After Court Ruling On Citizenship Question, Mass. Officials Urge Feds To Get Moving On Census

Demonstrators gather at the Supreme Court as the justices Thursday. (J. Scott Applewhite/AP)
Demonstrators gather at the Supreme Court as the justices Thursday. (J. Scott Applewhite/AP)

State officials urged the Trump administration to move quickly to print and distribute 2020 U.S. Census forms without a citizenship question, after a divided Supreme Court on Thursday blocked inclusion of the question.

In a 5-4 ruling, the court held that the government's proffered reason for including the controversial question — enforcing the Voting Rights Act — was a pretext. Challengers argue the government wants to suppress the count of immigrants to diminish the strength of Democratic districts.

But President Trump, a Republican, vowed to try to delay the census “no matter how long,” while his administration fights the ruling in court.

Massachusetts Secretary of State Bill Galvin said that time is of the essence.

"Clearly at this point we can say the actual counting of the census is more important than this question, no matter what you think of this question,” Galvin, a Democrat, told WBUR. “Obviously, I think this [citizenship question] was an effort to sabotage [the count] and I was opposed to it.”

But, he added, with all of the controversy surrounding the government’s decision to add a citizenship question and amid a tense political climate, the risk of an under-count is already present.

“The atmosphere around immigration is so hostile," Galvin said, "that it’s going to be very difficult to persuade people who are non-citizens — even if they are legitimately in the Unites States — to respond to this.”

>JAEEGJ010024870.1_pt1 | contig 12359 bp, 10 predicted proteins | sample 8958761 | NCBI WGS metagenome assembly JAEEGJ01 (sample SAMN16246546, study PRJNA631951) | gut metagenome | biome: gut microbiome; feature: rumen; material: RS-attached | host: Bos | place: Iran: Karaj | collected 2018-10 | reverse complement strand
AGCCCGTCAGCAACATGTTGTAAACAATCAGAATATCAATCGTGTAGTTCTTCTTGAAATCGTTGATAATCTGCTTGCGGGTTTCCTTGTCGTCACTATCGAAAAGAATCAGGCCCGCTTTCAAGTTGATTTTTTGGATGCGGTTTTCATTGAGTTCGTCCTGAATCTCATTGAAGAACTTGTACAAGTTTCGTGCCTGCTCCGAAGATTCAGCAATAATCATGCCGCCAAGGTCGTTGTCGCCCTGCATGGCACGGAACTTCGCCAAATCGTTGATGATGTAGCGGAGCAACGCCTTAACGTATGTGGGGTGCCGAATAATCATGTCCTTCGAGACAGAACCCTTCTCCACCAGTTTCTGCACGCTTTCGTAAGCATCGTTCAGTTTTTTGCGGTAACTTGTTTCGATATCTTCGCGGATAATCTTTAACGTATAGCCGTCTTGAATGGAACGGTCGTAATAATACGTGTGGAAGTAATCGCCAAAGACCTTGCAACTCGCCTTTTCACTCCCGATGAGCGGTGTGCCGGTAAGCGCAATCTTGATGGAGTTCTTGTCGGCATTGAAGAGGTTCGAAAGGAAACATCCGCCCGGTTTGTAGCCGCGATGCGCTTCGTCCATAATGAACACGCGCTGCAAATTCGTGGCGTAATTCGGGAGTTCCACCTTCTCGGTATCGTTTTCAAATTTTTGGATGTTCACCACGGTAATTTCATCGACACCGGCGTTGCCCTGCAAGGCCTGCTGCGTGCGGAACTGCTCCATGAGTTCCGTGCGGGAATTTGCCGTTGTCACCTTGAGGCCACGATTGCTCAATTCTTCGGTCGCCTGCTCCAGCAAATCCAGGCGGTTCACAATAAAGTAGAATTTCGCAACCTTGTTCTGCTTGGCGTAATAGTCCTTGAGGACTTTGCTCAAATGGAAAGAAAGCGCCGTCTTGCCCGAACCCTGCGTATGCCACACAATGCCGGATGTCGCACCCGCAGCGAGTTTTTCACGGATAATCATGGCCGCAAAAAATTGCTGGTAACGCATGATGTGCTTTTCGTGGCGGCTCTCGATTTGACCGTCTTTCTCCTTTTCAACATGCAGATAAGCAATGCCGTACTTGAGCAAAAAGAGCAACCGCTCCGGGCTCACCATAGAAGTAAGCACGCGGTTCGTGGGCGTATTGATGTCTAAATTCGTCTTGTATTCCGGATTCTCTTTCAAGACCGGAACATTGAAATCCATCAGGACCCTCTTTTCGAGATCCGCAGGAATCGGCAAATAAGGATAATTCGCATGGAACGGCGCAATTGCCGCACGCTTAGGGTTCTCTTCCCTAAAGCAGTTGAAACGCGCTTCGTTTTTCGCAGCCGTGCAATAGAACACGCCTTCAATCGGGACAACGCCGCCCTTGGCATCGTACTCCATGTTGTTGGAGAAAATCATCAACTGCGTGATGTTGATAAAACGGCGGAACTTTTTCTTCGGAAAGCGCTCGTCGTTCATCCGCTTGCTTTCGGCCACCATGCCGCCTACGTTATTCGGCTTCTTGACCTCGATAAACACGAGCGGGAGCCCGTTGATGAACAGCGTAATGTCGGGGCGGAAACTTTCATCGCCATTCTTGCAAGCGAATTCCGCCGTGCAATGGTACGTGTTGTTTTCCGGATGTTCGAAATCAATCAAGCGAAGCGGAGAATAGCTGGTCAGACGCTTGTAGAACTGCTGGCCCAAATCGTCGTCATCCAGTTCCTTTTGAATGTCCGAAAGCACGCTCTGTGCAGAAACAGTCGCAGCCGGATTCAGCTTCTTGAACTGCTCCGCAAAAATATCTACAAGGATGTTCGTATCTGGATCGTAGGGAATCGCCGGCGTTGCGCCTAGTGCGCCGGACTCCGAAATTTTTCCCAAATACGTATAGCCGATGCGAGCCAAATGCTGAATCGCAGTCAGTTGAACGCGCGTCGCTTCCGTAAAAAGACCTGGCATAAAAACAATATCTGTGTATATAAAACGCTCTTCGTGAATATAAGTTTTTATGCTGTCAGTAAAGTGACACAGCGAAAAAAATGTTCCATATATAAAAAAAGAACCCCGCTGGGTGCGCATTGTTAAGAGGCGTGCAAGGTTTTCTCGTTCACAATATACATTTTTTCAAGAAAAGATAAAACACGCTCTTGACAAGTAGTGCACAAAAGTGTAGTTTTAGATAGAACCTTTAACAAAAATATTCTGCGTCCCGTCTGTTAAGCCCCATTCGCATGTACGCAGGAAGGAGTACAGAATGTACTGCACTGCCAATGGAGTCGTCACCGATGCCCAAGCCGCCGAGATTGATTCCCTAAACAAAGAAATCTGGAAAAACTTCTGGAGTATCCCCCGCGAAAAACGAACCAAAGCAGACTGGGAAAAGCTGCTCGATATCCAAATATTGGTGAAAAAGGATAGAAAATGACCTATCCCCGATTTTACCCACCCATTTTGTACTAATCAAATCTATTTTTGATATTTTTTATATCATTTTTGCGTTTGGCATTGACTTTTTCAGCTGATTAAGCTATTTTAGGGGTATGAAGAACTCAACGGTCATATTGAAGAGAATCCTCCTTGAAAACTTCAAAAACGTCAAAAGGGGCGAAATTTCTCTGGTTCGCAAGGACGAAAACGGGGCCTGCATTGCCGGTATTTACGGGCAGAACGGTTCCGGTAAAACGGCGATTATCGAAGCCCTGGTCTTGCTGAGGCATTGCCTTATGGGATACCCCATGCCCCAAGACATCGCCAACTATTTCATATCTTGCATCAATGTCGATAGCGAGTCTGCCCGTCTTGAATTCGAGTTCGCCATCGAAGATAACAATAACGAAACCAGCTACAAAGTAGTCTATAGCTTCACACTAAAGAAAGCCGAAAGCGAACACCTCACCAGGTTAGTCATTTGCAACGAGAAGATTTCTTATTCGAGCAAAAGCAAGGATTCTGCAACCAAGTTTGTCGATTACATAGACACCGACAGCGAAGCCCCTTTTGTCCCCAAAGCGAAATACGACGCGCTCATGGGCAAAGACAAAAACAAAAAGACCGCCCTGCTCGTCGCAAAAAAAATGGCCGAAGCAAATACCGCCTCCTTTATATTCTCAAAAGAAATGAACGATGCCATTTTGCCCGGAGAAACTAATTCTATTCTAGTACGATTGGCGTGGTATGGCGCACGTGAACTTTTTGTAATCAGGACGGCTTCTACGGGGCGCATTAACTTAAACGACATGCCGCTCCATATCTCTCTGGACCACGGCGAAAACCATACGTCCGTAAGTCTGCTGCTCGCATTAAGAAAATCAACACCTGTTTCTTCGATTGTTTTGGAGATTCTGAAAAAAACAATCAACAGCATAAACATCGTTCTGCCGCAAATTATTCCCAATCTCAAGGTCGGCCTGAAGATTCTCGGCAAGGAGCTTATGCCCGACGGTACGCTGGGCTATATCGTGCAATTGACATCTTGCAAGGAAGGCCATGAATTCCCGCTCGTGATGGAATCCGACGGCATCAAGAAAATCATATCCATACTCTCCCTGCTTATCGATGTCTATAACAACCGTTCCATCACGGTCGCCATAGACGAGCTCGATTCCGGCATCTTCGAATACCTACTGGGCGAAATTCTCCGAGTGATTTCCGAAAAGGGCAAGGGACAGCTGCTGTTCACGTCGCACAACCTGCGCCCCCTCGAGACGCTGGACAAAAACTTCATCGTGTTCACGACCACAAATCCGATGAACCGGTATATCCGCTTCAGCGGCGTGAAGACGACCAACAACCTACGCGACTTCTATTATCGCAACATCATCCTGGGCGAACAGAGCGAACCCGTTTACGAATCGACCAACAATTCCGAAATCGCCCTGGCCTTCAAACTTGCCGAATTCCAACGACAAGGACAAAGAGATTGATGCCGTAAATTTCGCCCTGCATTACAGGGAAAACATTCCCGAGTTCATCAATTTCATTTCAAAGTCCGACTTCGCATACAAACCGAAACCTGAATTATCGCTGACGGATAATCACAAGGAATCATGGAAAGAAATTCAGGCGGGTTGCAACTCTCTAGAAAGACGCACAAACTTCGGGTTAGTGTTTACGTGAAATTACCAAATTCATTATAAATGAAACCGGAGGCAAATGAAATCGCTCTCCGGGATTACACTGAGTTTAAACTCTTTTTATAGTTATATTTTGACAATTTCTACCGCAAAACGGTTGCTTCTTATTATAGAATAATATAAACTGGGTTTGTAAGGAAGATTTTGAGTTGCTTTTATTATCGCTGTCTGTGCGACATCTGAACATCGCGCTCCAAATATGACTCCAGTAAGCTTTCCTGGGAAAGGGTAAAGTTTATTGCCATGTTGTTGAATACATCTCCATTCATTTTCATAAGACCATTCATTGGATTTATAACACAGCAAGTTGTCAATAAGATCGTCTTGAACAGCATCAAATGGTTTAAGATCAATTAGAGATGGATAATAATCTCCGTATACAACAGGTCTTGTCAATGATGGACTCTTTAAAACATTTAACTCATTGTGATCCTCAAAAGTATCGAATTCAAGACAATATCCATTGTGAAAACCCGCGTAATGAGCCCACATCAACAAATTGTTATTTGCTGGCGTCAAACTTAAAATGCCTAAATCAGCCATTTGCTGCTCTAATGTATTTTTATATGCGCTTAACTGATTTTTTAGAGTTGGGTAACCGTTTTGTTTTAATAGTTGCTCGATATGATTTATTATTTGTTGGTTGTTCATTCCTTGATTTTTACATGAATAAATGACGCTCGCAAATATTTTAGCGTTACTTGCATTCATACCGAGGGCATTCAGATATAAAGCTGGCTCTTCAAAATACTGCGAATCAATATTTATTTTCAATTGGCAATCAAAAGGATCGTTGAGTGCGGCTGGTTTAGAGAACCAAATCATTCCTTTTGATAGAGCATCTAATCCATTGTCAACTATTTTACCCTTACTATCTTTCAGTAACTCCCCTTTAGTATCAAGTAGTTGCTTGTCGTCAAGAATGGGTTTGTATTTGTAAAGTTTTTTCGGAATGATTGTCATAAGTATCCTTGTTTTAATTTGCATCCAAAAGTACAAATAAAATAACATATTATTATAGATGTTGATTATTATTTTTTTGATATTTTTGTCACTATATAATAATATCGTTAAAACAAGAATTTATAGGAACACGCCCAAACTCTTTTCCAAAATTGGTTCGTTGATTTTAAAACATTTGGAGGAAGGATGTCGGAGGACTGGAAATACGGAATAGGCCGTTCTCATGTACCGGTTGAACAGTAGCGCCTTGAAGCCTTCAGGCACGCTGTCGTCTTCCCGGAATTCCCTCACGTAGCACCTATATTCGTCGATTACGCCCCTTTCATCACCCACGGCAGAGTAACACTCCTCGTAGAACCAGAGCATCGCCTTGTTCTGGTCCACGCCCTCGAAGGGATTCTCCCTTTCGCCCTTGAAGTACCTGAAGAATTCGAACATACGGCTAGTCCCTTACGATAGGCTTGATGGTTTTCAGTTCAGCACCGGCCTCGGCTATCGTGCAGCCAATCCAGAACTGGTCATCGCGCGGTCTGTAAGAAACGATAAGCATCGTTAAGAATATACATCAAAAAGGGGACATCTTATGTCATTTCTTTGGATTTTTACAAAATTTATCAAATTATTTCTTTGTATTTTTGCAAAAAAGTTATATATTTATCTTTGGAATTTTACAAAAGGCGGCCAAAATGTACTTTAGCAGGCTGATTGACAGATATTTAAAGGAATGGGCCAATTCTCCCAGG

According to the Census Bureau's own estimates, a citizenship question would likely reduce responses among households with at least one non-citizen by at least 8 percentage points.

Massachusetts Attorney General Maura Healey, one of 18 attorneys general who have challenged the citizenship question in court, celebrated the court's decision.

But she told a crowd in front of the State House after the ruling Thursday that Massachusetts is still at risk of losing federal funding and clout if all its estimated 1 million non-citizens are not counted.

“Immigrants are 17% of our population,” Healey said. “They are an economic driver and imperative. So this really matters.”

Trump decried the court's decision, tweeting: “I have asked the lawyers if they can delay the Census, no matter how long, until the United States Supreme Court is given additional information from which it can make a final and decisive decision on this very critical matter."

He added: “Can anyone really believe that as a great Country, we are not able the ask whether or not someone is a Citizen. Only in America!"


Kimberly Atkins Stohr Guest Host, On Point
Kimberly Atkins is a senior opinion writer and columnist for Boston Globe Opinion. She's also a frequent guest host for On Point. She formerly was a senior news correspondent for WBUR.



More from WBUR

Listen Live